• Should the answer to concordism be a simple Yes or No, such that one adopts either concordism or its counterpart, accommodationism?[9] Or, is it better to think in terms of a continuum, or (as Collins’ suggests) even to differentiate between types of concordism? More specifically, in considering a relationship to the biblical data, can/should we distinguish between various disciplines, such as science vs. history, or between sub-disciplines within science (e.g., physics/chemistry/geology vs. biology)? If so, how? Would the categorical distinctions be based more on the differences in the nature and methodology of the disciplines, such that one discipline is considered more objective than another (e.g., hard science vs. soft science)? Or would it rather be based more on theological presuppositions? For example, is the question of a historical Adam more one of science or history?
  • If one favors a concordist position (however defined), how is all the data—biblical and scientific—assessed and brought into harmony? Is it more of a one-way street: assuming more certainty of the interpretation of one dataset and then reinterpreting the other dataset? Or is it a two-way street? Specifically, even if one admits the strong evidence for modern scientific claims, when (if ever) should one reject this evidence for theological reasons?
  • If one favors a non-concordist position (however defined) in doing exegesis and biblical theology, is concordism still a valid undertaking in systematic or philosophical theology? Or, might it be better to avoid the term in order to reduce confusion?

Potential Positions and Definitions

Perhaps the following construct of potential definitions of “concordism” provides another way to understand the fuzzy situation. The three categories, each with a “hard” and “soft” version, might offer clarity on why there is confusion. That is, this might help explain why various views (e.g., Evolutionary Creationism, Old-Earth Creationism, Young-Earth Creationism) can be thought of as either “concordist” or “non-concordist,” depending on one’s assumed definition of concordism.[10]

Concordism Definition #1: Interpret Scripture as agreeing with mainstream science in all areas.

  • “Hard” Version (1A): The Bible teaches an old universe/earth and evolution. This is a hypothetical category; we are not aware of any scholar who consistently adopts this view, especially with respect to modern science vis-à-vis Genesis 1 (though we have come across statements that seek to interpret phrases like “let the earth bring forth” [Gen 1:24] in a naturalistic way).
  • “Softer” Version (1B): The Bible, including an historical Adam, can be harmonized with an old universe/earth and evolution. This entails a broad sense of “harmony” as a synonym for “concordism.” Generally, however, those who accept both mainstream science and some sense of harmony or complementarity with the Bible (including many evolutionary creationists) would classify themselves “non-concordists” because they do not think the Bible is trying to teach modern science. The position proposed here (1B) differs from the following one (1C) in that 1B constitutes evolutionary-creationist models of how the biblical and scientific data can be reconciled to uphold an historical Adam. These proponents are Christians who accept the genetic evidence for evolution (both the genetic similarity across species and the genetic diversity within the human species), yet believe the Bible teaches an original human pair (either alone or part of an original population). A good place to find such models is in the American Scientific Affiliation journal Perspectives on Science and Christian Faith.[11] Biologos’ agnostic position on historical Adam allows for this position (but note above Lamoureux’s more hard-line take).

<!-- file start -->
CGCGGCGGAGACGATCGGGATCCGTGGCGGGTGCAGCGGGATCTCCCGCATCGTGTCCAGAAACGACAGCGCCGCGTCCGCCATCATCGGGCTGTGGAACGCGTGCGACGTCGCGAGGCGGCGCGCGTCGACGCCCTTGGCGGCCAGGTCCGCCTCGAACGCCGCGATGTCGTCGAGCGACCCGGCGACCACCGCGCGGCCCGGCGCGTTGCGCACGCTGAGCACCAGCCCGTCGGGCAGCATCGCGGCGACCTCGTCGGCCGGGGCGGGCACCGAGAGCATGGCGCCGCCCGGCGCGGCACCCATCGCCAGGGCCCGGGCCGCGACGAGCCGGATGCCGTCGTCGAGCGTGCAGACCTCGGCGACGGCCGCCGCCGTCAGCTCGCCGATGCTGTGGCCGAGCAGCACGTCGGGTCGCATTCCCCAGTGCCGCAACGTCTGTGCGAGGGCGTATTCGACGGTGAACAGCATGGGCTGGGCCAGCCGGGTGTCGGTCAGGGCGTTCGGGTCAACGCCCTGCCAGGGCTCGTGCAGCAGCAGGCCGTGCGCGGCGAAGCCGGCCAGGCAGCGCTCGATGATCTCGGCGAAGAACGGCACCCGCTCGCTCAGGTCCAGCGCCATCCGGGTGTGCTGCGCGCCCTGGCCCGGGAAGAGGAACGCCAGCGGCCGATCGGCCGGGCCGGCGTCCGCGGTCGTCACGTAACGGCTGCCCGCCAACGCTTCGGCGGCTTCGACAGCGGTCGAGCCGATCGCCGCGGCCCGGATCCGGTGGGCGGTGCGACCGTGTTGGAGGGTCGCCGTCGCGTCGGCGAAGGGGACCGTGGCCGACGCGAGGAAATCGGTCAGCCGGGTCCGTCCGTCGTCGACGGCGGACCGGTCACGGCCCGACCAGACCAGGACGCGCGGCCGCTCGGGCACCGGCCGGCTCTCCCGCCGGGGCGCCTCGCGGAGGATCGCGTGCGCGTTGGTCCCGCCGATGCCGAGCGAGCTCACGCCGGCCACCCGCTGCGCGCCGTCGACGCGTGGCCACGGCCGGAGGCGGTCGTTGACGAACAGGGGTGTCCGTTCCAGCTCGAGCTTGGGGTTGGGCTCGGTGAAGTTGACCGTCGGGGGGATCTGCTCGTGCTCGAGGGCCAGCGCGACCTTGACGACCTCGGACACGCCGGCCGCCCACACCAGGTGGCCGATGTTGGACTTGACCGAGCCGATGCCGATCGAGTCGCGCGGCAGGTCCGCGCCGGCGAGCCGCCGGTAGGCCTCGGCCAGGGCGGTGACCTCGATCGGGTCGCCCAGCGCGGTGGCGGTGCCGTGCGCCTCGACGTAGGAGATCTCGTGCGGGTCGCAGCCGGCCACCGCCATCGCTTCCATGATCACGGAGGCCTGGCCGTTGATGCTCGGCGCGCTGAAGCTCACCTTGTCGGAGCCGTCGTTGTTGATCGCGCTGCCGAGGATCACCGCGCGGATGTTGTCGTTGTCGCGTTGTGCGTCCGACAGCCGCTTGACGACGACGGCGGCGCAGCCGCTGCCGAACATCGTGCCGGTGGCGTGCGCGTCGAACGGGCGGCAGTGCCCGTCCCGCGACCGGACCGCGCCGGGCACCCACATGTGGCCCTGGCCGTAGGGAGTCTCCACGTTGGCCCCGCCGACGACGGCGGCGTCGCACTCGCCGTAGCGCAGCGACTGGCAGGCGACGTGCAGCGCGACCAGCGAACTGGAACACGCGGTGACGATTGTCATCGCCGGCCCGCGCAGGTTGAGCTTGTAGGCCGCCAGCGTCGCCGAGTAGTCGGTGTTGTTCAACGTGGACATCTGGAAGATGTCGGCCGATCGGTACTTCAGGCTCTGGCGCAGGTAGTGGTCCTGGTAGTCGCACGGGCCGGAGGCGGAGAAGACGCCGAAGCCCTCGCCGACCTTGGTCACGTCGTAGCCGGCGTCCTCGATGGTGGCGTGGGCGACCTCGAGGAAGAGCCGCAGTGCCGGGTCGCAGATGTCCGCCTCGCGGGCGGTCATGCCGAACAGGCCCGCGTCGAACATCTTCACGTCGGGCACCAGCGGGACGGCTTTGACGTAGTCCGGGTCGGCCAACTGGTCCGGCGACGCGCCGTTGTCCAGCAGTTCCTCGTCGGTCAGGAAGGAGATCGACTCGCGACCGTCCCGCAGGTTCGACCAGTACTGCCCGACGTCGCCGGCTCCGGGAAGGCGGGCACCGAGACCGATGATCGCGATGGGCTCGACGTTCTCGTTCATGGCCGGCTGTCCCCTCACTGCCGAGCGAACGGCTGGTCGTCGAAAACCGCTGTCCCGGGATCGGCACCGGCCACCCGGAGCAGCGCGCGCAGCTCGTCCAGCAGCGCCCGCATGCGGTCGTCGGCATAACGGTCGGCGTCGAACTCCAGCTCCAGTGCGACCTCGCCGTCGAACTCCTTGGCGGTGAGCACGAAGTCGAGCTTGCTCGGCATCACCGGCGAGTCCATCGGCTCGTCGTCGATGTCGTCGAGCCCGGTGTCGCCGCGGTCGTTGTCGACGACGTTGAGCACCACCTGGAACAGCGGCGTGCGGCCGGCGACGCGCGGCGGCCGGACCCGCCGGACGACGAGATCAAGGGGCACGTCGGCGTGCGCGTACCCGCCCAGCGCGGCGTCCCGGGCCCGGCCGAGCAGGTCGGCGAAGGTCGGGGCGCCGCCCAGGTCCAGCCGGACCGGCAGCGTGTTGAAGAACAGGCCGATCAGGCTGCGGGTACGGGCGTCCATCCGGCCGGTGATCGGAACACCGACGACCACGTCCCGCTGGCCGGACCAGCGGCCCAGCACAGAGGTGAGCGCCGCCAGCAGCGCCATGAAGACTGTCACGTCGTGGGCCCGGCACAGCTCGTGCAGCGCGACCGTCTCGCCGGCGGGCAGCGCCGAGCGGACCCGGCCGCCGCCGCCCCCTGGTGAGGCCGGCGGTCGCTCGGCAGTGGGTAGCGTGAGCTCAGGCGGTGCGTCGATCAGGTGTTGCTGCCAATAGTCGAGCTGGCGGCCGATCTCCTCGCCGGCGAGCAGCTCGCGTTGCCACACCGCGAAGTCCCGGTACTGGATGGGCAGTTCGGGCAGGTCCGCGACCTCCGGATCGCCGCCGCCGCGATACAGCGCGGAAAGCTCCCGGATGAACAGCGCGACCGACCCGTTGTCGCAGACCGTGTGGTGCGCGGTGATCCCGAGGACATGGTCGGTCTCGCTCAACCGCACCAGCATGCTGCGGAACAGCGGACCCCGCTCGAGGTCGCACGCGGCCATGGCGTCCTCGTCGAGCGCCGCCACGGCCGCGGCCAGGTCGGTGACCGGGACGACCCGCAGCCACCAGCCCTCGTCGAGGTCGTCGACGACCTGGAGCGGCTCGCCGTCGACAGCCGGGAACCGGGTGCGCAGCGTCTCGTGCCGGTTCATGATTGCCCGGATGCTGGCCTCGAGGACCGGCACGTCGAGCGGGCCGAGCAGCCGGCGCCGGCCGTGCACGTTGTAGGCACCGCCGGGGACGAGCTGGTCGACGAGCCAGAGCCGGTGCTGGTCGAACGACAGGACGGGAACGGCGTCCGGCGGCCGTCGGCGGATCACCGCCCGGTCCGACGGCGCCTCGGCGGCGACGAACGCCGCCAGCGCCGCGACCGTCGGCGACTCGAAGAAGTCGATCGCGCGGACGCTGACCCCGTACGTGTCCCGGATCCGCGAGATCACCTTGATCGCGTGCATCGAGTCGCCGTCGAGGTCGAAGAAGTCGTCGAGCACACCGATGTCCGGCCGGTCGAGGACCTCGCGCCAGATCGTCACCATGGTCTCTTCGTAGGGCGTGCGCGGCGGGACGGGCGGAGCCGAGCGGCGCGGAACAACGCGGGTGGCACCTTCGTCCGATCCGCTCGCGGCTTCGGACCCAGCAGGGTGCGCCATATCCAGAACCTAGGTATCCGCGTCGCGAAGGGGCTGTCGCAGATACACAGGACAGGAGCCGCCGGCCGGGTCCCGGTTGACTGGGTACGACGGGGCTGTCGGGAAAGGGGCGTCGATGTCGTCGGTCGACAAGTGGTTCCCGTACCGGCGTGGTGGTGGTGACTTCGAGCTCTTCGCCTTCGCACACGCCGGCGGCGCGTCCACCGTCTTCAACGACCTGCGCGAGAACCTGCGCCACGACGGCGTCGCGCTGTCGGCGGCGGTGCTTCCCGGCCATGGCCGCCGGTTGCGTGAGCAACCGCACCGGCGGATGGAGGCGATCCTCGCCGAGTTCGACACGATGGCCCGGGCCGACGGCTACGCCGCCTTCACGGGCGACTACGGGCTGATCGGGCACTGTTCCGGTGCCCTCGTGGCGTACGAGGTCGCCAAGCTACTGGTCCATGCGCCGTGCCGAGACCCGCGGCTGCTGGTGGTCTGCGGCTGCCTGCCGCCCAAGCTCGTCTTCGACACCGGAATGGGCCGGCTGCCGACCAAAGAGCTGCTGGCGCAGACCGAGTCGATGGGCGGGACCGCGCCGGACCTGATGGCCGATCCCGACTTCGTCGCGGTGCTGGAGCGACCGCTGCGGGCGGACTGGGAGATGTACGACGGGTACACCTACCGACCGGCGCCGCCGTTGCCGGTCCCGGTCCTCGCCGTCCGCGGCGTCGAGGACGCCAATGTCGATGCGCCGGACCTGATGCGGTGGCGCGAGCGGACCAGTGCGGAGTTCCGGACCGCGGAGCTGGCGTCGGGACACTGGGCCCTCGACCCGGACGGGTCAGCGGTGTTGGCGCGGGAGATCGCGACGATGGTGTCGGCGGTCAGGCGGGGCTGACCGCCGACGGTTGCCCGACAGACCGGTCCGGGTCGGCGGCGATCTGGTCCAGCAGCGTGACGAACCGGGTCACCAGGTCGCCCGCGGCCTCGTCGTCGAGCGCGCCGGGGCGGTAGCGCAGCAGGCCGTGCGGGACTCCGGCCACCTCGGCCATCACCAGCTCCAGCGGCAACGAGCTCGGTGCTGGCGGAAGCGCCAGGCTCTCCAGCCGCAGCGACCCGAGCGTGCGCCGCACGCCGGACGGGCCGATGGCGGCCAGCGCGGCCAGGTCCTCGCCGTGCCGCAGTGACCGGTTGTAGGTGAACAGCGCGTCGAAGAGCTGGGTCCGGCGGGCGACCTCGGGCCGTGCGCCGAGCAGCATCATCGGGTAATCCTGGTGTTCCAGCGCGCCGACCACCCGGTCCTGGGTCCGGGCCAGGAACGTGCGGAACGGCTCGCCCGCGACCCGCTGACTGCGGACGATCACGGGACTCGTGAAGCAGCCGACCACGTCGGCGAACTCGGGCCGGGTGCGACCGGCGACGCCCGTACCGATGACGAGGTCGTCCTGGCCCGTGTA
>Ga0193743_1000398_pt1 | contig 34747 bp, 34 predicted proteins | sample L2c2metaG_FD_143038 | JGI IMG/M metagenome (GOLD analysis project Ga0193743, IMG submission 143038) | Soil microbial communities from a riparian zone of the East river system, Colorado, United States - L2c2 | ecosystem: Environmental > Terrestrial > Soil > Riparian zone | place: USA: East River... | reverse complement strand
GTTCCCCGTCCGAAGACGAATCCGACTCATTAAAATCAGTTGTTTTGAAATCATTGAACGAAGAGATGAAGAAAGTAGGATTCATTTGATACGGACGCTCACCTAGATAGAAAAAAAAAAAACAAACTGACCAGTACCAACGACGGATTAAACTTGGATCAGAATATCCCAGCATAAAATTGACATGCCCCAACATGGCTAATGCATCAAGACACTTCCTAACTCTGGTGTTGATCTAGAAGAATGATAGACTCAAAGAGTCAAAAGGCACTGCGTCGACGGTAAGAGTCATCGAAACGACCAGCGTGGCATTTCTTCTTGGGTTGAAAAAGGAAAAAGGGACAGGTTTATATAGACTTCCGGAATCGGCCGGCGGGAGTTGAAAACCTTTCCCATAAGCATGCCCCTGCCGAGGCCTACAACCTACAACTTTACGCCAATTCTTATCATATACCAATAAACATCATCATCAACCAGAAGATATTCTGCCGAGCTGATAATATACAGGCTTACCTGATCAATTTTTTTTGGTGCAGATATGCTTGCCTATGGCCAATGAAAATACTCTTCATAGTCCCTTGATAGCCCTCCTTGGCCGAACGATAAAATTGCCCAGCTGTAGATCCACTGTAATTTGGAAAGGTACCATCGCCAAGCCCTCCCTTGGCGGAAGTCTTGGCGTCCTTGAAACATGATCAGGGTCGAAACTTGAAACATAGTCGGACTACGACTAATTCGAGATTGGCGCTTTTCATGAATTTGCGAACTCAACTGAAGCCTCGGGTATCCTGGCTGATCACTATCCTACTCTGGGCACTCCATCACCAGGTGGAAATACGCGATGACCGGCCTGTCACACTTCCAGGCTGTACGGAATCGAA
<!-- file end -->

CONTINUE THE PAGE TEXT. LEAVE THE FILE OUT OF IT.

• “Softest” Version (1C): The Bible can be harmonized with an old universe/earth and evolution. This would entail the broadest sense of “harmony” as a synonym for “concordism.” This position is similar to 1B above, but denies an historical Adam in any meaningful sense. Lamoureux (and many evolutionary creationists) fits this category, and Biologos’ stated position allows for this as well.

Concordism Definition #2: Interpret Scripture as agreeing with mainstream science in some areas (e.g., astronomy and geology) but not others (e.g., biology). This view is advocated by many old-earth creationists and Intelligent Design advocates who, for various reasons, reject mainstream evolutionary theory.

  • “Hard” Version (2A): The Bible and science are compatible concerning an old universe/earth, but both biblical and scientific data point against the mainstream view of evolution. Proponents of this view generally adopt the label “concordist” (e.g., see Hugh Ross’ defense of concordism) and actively engage in offering alternative scientific explanations on the data generally used to support evolution.
  • “Soft” Version (2B): The Bible and science are compatible concerning an old universe/earth, but not concerning evolution. While the scientific evidence for evolution might be strong, the biblical teaching must take precedence. Proponents of this view might seek to redefine science, separate the scientific sub-disciplines in terms of reliability of results, or remain in cognitive dissonance. The position of Jack Collins seems to fit best here, though he does not reject evolutionary theory outright (so Collins’ position might be something of a mix of definitions 1B and 2B).

Concordism Definition #3: Interpret Scripture as disagreeing with mainstream science on both the age of the universe/earth and evolution, and thus mainstream science needs to be revised. This view is advocated primarily by young-earth creationists.

  • “Hard” Version (3A): The Bible and modern science are incompatible concerning an old universe/earth and evolution; therefore, the biblical teaching must take precedence and scientific evidence needs to be reconsidered. Some young-earth creationists actively engage in offering alternative scientific explanations to the data used to support an old universe/earth and evolution. Examples might include Todd WoodKurt Wise, and Paul Garner.